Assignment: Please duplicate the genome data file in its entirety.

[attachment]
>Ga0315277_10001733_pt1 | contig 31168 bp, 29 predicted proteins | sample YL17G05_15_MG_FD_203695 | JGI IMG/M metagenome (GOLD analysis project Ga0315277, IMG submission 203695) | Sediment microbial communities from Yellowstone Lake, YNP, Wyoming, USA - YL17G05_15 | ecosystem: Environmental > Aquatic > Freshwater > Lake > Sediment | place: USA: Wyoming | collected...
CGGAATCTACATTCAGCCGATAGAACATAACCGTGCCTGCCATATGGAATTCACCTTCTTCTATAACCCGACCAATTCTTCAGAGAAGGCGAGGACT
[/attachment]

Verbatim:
>Ga0315277_10001733_pt1 | contig 31168 bp, 29 predicted proteins | sample YL17G05_15_MG_FD_203695 | JGI IMG/M metagenome (GOLD analysis project Ga0315277, IMG submission 203695) | Sediment microbial communities from Yellowstone Lake, YNP, Wyoming, USA - YL17G05_15 | ecosystem: Environmental > Aquatic > Freshwater > Lake > Sediment | place: USA: Wyoming | collected...
CGGAATCTACATTCAGCCGATAGAACATAACCGTGCCTGCCATATGGAATTCACCTTCTTCTATAACCCGACCAATTCTTCAGAGAAGGCGAGGACT